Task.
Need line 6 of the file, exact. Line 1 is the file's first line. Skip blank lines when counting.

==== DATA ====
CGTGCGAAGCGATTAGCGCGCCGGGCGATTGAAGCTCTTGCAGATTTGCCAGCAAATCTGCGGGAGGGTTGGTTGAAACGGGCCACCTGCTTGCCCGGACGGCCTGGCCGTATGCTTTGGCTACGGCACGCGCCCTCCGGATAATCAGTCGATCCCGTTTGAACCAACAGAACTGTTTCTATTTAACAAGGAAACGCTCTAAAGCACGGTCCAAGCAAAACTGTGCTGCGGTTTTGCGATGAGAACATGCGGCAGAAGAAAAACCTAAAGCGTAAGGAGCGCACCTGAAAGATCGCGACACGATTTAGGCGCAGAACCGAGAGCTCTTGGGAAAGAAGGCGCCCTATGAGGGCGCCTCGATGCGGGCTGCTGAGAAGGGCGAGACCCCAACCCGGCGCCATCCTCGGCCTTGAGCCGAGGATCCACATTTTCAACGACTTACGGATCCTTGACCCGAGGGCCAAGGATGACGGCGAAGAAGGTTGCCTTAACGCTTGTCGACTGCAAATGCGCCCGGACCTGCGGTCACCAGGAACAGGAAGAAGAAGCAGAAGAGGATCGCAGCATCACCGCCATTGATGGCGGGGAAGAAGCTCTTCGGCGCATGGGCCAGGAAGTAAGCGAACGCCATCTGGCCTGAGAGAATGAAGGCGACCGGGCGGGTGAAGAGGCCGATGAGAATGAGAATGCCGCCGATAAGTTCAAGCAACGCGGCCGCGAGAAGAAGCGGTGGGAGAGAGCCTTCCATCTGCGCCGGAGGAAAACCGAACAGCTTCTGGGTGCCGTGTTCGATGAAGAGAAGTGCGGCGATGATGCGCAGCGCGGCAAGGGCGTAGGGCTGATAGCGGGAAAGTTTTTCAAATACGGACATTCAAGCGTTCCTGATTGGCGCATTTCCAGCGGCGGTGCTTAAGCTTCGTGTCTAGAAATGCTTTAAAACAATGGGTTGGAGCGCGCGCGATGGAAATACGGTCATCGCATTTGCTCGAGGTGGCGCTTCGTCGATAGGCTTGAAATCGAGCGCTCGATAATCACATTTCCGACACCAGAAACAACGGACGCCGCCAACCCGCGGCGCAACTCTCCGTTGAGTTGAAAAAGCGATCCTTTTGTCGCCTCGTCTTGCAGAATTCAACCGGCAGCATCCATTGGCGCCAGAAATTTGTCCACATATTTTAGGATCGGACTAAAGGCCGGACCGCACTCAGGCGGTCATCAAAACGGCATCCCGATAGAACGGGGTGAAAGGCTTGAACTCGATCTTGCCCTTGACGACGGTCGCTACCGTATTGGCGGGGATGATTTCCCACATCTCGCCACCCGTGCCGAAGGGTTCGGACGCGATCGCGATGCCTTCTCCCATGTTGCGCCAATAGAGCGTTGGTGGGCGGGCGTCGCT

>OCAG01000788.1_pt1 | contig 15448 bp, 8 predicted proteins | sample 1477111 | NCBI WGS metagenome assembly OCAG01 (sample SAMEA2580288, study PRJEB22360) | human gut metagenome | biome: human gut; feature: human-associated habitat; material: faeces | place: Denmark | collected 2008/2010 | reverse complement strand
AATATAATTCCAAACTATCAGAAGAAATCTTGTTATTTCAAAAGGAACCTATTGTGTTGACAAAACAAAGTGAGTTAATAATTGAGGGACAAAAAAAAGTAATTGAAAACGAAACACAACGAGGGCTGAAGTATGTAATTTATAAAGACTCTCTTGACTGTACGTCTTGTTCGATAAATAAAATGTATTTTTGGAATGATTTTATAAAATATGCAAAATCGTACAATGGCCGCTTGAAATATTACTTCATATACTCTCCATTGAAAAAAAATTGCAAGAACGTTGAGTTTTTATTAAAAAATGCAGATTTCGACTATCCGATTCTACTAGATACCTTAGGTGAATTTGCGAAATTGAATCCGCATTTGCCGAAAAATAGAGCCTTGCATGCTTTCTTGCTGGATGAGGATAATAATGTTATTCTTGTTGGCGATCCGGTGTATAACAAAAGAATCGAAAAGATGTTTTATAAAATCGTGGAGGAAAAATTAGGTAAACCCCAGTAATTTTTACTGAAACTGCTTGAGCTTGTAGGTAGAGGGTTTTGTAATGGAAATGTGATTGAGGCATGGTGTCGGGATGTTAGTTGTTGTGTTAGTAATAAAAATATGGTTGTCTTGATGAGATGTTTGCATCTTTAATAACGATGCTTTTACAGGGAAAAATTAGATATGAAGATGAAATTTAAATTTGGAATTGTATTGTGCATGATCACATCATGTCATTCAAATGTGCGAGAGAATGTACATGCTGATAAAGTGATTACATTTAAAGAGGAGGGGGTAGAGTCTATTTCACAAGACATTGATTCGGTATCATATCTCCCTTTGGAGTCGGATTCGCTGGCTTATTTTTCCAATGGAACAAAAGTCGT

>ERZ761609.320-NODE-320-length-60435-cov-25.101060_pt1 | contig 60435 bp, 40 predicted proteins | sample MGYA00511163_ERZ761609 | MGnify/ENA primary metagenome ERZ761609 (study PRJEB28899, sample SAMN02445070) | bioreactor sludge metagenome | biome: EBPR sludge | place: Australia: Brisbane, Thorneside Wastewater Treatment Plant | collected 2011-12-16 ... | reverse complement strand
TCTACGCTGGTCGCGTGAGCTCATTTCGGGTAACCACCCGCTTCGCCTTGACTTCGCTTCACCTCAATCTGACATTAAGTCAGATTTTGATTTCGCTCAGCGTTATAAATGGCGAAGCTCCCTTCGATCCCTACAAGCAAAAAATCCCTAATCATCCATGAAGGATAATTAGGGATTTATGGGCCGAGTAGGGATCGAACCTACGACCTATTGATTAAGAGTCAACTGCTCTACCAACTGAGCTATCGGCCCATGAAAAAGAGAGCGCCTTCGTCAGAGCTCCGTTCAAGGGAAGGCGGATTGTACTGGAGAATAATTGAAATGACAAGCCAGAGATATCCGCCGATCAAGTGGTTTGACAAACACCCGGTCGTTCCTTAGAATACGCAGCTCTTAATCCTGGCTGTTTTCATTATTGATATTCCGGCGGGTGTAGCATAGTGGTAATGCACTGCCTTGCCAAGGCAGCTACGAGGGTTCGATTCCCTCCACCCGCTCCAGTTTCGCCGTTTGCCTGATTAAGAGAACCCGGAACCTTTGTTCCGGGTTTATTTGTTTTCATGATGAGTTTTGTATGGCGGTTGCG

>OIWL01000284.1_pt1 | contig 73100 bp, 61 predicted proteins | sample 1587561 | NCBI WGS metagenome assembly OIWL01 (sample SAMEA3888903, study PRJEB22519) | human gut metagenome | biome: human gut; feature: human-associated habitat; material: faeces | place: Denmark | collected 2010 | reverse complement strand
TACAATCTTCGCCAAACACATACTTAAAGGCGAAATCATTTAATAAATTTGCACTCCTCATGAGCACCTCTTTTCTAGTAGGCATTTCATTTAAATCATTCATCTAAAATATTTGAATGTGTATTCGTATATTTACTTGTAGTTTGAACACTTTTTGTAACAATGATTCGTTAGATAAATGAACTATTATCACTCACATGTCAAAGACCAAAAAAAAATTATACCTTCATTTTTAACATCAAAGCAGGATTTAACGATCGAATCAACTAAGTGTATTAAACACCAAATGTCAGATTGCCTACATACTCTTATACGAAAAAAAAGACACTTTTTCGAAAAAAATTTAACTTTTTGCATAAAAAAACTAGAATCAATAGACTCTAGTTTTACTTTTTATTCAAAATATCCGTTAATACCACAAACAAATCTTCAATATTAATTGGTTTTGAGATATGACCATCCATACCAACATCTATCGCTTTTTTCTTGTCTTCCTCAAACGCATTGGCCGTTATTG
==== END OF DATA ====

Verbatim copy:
>OIWL01000284.1_pt1 | contig 73100 bp, 61 predicted proteins | sample 1587561 | NCBI WGS metagenome assembly OIWL01 (sample SAMEA3888903, study PRJEB22519) | human gut metagenome | biome: human gut; feature: human-associated habitat; material: faeces | place: Denmark | collected 2010 | reverse complement strand